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J Cell Biol. 2006 Jan 16;172(2):233-44. Epub 2006 Jan 9.

Follistatin induction by nitric oxide through cyclic GMP: a tightly regulated signaling pathway that controls myoblast fusion.

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  • 1Stem Cell Research Institute, Hospital San Raffaele, 20132 Milan, Italy.

Abstract

The mechanism of skeletal myoblast fusion is not well understood. We show that endogenous nitric oxide (NO) generation is required for myoblast fusion both in embryonic myoblasts and in satellite cells. The effect of NO is concentration and time dependent, being evident only at the onset of differentiation, and direct on the fusion process itself. The action of NO is mediated through a tightly regulated activation of guanylate cyclase and generation of cyclic guanosine monophosphate (cGMP), so much so that deregulation of cGMP signaling leads to a fusion-induced hypertrophy of satellite-derived myotubes and embryonic muscles, and to the acquisition of fusion competence by myogenic precursors in the presomitic mesoderm. NO and cGMP induce expression of follistatin, and this secreted protein mediates their action in myogenesis. These results establish a hitherto unappreciated role of NO and cGMP in regulating myoblast fusion and elucidate their mechanism of action, providing a direct link with follistatin, which is a key player in myogenesis.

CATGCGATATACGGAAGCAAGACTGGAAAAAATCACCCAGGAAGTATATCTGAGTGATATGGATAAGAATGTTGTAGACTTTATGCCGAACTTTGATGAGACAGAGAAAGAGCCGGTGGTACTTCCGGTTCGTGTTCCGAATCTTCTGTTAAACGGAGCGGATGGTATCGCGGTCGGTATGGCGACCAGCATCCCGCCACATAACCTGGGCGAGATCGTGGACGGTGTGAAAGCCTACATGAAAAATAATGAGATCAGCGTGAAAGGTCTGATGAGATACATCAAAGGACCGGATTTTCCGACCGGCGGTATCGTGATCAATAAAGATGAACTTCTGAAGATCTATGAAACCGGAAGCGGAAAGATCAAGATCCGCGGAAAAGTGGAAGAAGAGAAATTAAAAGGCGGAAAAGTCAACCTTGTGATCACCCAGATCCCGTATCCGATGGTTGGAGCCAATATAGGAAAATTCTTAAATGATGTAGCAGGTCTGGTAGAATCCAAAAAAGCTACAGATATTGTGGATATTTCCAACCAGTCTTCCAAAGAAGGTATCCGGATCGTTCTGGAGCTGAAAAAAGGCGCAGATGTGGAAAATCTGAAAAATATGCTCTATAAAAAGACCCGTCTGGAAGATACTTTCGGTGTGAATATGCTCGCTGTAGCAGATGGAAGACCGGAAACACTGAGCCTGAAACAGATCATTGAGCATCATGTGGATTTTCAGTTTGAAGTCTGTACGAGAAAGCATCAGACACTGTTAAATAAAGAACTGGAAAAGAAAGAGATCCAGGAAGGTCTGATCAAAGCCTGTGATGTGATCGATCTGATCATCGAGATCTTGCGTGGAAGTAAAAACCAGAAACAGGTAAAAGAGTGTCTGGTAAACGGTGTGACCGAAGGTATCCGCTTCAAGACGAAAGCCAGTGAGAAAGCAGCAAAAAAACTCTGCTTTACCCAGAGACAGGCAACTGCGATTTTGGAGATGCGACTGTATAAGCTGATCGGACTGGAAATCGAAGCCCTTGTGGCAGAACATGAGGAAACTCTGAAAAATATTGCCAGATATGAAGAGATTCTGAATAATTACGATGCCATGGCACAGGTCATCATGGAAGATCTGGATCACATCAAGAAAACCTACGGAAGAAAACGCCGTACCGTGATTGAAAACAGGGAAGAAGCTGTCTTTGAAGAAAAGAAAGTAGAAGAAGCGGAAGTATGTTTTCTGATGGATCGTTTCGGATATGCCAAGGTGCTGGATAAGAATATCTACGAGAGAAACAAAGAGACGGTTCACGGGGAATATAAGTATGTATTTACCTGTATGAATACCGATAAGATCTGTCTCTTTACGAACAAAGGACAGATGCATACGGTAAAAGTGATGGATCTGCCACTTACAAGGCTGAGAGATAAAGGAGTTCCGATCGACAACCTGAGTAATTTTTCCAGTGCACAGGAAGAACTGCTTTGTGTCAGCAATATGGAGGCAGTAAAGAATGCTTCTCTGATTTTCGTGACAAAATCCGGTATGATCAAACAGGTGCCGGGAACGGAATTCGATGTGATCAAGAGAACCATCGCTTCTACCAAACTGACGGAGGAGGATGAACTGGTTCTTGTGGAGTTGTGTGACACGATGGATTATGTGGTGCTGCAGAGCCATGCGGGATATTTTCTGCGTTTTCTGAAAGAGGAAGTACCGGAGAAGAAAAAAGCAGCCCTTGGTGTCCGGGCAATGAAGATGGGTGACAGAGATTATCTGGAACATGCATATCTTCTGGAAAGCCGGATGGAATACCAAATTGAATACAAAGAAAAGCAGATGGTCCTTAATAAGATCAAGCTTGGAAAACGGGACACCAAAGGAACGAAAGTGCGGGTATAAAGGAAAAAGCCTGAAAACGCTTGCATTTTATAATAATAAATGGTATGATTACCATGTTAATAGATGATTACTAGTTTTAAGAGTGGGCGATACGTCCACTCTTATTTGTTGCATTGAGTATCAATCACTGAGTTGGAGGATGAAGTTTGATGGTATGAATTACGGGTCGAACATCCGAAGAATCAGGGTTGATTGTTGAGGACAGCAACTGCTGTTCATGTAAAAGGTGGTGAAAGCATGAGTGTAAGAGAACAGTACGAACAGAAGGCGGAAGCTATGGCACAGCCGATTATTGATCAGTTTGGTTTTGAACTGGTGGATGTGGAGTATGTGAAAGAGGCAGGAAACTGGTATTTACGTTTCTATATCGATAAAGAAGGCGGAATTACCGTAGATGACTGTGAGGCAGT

PMID:
16401724
[PubMed - indexed for MEDLINE]
PMCID:
PMC2063553
Free PMC Article
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